Global Report Finds New Activists Are Younger, More Diverse, More Collaborative and More Likely to Vote Than Protest
From Greta Thunberg to the founders of March For Our Lives, a new generation of activists, disillusioned with government, is employing modern public relations tools to raise awareness of a broad spectrum of social and environmental issues, according to USC Annenberg’s 2020 Global Communication Report. The study also found that what it calls “New Activists” are aligned with PR professionals in the belief that the best strategy for creating long-lasting change is not protesting but voting.
In this year’s report on New Activism — now available for download at annenberg.usc.edu/gcr — PR professionals state that traditional activist tactics, such as protests and walkouts, are better for raising awareness than for influencing the political process. They agree that mobilizing voters (37%), running for office (34%) and voting in elections (31%) are more effective long-term. In a separate survey, activists place an even greater importance on voting in elections (43%), while few activists (11%) believe protesting in public creates long-lasting change.
Communicators predict that activism will grow in influence over the next five years, primarily driven by the lack of trust in political institutions. They also agree that “average citizens” will be more influential than CEOs and journalists, with the prototypical New Activist being a younger, nonwhite, urban female who is well-educated and tech-savvy. She also will be more informed, more empathetic and more passionate — qualities that facilitate cooperation with brands and companies.
“We are witnessing the democratization of activism: Today’s activists are everyday citizens united in their desire to create real change and they’re employing modern communication strategies to influence the political process,” says Fred Cook, director, USC Center for Public Relations. “Their influence is growing, and they’re willing to partner with progressive companies who align with their values.”
While 70% of the PR professionals surveyed claim to be allies (people who support activists), 60% confess they rarely involve activist groups when creating a new initiative for their company or their clients. Even though the majority of those who work with activists find it beneficial to their brand, only a meager 11% plan to engage with an activist group in 2020. This lack of communication explains why only 31% of professionals surveyed believe their organization is fully prepared to respond to potential activist attacks.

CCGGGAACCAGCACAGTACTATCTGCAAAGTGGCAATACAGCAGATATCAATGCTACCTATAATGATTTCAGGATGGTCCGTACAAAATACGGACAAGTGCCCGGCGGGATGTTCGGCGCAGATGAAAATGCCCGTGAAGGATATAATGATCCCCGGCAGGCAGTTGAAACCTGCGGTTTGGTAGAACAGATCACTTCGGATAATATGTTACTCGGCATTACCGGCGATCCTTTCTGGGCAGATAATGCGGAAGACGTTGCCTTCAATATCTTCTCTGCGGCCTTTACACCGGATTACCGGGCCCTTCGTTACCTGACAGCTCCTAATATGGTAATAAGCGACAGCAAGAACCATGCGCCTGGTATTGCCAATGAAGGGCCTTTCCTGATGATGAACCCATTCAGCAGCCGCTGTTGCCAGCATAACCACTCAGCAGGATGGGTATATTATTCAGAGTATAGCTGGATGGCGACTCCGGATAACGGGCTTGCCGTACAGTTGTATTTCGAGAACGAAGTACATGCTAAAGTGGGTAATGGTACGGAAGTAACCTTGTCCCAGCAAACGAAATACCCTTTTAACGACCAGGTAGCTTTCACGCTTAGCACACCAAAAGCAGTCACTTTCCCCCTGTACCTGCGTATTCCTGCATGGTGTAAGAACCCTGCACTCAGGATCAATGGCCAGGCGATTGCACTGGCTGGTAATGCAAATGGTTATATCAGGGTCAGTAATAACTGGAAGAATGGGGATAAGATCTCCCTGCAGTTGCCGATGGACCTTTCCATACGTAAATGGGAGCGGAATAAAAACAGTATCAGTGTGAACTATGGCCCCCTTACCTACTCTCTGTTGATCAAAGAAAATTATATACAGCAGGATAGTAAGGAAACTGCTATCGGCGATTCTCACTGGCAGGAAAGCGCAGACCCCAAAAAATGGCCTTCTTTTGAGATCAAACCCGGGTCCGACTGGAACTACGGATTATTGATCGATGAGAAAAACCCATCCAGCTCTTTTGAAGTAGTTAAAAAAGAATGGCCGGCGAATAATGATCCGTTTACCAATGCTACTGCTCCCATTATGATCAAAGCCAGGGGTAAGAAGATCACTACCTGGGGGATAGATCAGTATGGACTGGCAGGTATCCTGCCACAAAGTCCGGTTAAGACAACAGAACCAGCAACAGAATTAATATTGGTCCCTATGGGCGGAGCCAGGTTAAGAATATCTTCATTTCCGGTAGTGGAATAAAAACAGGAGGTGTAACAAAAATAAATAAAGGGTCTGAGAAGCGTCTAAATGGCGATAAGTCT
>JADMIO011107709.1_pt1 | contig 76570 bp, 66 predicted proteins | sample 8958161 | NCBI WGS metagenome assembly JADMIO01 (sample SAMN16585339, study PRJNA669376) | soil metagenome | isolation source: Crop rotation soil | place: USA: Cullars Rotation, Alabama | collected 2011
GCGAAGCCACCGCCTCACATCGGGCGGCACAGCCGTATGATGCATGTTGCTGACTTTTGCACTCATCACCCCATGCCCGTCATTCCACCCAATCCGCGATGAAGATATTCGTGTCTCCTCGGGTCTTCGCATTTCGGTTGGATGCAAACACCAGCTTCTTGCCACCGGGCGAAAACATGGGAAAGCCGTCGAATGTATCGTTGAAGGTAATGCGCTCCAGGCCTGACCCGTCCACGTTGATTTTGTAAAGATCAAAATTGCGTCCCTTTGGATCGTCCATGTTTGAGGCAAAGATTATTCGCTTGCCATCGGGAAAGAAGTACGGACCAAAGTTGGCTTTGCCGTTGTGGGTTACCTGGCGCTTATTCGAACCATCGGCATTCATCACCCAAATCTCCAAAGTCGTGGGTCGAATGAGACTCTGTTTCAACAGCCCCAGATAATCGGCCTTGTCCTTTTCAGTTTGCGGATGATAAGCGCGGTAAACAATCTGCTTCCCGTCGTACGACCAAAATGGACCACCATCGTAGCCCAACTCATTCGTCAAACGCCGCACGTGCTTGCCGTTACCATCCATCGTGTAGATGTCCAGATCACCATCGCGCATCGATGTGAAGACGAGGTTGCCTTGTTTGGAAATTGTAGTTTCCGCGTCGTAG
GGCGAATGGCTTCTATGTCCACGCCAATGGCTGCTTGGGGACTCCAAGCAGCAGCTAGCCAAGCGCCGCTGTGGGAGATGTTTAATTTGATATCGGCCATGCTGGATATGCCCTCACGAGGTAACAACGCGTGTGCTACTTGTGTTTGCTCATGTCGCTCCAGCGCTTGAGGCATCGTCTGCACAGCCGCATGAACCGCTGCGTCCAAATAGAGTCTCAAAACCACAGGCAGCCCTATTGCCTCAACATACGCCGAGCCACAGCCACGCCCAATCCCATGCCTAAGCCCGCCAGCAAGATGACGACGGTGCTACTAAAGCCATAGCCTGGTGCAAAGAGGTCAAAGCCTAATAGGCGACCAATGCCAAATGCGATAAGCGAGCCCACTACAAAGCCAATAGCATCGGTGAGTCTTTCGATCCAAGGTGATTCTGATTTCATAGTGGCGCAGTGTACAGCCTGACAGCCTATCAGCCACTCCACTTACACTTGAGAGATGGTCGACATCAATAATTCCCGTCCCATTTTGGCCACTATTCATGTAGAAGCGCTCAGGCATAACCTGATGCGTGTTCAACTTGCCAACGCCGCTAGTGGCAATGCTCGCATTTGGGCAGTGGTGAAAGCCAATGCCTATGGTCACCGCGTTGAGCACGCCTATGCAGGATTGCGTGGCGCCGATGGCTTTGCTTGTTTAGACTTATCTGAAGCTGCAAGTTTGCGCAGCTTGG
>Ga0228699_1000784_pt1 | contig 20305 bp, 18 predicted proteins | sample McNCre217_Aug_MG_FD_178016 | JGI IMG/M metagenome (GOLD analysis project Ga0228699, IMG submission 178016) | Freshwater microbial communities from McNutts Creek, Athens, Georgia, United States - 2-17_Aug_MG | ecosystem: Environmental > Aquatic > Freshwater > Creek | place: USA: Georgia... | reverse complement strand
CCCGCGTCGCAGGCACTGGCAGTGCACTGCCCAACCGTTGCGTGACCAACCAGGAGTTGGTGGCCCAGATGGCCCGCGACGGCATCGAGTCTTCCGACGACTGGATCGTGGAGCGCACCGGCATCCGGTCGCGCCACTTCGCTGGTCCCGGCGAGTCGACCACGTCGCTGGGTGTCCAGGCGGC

Eighty-four percent of PR professionals surveyed agree that corporations should take a public stand on societal issues directly related to their business, most often citing diversity & inclusion. Climate change has risen to second place on that list, while more controversial issues such as gun control and immigration are further down. Looking forward, almost half of the younger members of the PR profession believe that business should engage on issues outside of the current corporate comfort zone.
When it comes to storytelling, communication professionals think that social media is the activist’s most effective tool. While activists agree that social media is key, they place equal importance on more traditional methods such as billboards, direct mail and books to deliver their message.
“Having historically being viewed as adversaries, modern activists have more in common with their corporate counterparts than many professionals realize,” Cook says. “Both groups are addressing critical societal issues through purposeful communications and civic engagement. New Activism requires a new perspective from PR.”
The 2020 Global Communication Report is a comprehensive survey of more than 1,000 public relations leaders and students worldwide and of nearly 300 citizens engaged in public action and politics. The fifth annual study is available at http://annenberg.usc.edu/gcr. The Center also will launch a podcast series on May 1, titled “PR Future,” featuring interviews with prominent activists and PR industry professionals.
Educators may request printed copies of the Global Communication Report for classroom use by emailing firstname.lastname@example.org.